Against this backdrop of "hegemonic abandonment" (2) and strained capacities of global security architecture, the agency of states and regions in the margins of the political system gains a new currency. It remains to be seen whether regional actors, organizations, and states can pull together to fill the void left from a retreating hegemon and effectively respond to the emergent strain on the very liberal institutions it supported. (If such coordinated processes of regional governance do develop, how will they impact the dynamics of ongoing conflicts and crises? To what extent will such measures be hindered by unresolved conflicts? What effects can they have on the prospects of sustainable stability in regions with institutionalized conflict cleavages?)

The regional fabric of global politics is central to these discussions. The benefits of regional integration, in terms of regionalism as well as regionalization, driven from the bottom up by nonstate actors, are well documented, and I have reported on that research elsewhere. (3) Due to space limits, I focus here on the specific security costs derived from the lack of regional ties between states and societies, a topic insufficiently treated by the comparative regionalism literature. Explaining the regional dimension of global security entails recognizing the distinct, still poorly understood, problem of regional fragmentation and regional fracture in the developing world. Understanding causes and drivers of regional fragmentation is requisite for successfully reconfiguring the existing global security management infrastructure in response to new types of conflicts in the post-Cold War context.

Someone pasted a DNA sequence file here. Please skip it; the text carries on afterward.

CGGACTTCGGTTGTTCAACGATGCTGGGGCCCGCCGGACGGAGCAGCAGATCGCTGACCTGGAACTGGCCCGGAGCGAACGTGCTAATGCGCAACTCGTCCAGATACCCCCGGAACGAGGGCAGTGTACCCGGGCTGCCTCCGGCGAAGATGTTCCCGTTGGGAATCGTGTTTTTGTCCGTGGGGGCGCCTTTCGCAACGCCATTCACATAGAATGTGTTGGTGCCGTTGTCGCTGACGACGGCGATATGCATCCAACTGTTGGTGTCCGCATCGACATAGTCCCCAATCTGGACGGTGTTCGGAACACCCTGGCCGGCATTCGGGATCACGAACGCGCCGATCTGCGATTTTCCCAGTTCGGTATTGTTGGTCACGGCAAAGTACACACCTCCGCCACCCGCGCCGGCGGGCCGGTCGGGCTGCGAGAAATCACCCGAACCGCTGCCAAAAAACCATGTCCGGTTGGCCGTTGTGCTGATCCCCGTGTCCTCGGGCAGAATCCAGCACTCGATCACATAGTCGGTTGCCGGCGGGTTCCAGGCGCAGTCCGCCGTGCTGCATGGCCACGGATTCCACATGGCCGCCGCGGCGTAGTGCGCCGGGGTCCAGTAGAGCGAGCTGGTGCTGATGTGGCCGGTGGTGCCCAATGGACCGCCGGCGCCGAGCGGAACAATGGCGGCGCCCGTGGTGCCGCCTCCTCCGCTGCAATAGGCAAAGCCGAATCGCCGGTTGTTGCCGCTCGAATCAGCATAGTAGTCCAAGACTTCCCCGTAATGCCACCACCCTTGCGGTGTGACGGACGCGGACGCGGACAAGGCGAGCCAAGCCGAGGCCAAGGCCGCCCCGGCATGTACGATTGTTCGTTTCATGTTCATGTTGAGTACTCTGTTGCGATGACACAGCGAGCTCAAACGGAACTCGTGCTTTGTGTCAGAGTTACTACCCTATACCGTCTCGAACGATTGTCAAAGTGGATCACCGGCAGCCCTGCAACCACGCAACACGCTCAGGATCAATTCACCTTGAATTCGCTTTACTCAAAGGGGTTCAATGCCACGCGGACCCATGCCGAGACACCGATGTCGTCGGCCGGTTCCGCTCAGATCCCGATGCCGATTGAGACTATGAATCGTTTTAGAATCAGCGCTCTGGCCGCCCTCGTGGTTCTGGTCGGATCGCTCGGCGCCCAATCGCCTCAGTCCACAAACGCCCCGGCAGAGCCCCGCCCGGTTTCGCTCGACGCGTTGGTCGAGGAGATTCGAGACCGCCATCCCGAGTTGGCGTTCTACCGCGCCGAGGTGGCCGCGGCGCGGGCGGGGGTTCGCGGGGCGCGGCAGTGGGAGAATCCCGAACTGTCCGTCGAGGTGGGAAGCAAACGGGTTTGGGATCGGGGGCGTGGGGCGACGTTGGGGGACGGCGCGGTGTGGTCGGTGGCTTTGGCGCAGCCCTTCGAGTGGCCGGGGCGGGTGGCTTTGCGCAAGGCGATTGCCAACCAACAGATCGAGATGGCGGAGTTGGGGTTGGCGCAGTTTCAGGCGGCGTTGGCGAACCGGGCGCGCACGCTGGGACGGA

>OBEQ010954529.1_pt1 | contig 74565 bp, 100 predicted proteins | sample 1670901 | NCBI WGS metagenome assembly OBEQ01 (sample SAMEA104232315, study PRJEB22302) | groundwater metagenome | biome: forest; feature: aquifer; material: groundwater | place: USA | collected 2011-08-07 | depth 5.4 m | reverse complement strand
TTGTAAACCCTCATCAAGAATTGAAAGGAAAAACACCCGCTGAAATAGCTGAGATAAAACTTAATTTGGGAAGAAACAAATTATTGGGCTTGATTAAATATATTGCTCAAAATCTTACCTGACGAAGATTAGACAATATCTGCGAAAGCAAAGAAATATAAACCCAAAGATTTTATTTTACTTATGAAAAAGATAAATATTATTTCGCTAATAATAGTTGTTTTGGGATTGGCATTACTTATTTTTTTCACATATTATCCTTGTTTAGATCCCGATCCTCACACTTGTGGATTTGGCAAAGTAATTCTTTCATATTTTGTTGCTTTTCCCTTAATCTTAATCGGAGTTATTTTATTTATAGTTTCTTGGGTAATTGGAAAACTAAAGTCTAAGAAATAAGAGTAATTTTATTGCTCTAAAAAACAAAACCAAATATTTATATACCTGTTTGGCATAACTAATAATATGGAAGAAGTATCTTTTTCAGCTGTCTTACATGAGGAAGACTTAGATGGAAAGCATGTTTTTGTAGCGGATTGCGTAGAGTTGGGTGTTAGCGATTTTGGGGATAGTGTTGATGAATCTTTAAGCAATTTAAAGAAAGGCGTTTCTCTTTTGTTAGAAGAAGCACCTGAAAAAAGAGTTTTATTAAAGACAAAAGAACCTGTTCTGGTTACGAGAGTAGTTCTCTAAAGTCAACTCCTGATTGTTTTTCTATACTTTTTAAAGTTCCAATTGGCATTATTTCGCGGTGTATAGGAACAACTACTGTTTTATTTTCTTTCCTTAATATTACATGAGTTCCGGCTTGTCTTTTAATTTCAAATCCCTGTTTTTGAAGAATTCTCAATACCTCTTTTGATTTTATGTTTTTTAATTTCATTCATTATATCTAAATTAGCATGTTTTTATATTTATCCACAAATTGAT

As I argue in this article, fractured regions can have integrated political systems in some ways, but fragmented in others. While elites, economic and political, in such regions are able to organize their activities regionwide, thereby ripping the benefits of regionalism, the societies are largely excluded from such opportunities. The capture of regional organizations by the elites often for narrow political goals is one manifestation of regional fracturing to be discussed later. The perpetual chase for external patrons by governmental elites often undermines the stakeholders of bottom-up regional integration. (4) Fractured regions can have integrated albeit illegal flows of people, capital, and arms, often lacking in basic capacities of regional governance. In such regions regional organizations are proliferating, yet regional governance processes fail to materialize. Fractured regions are institutionally thick. They are plural rather than state centric: many actors, state and nonstate, have the capacity to produce and perpetuate regional fracture between states and their societies.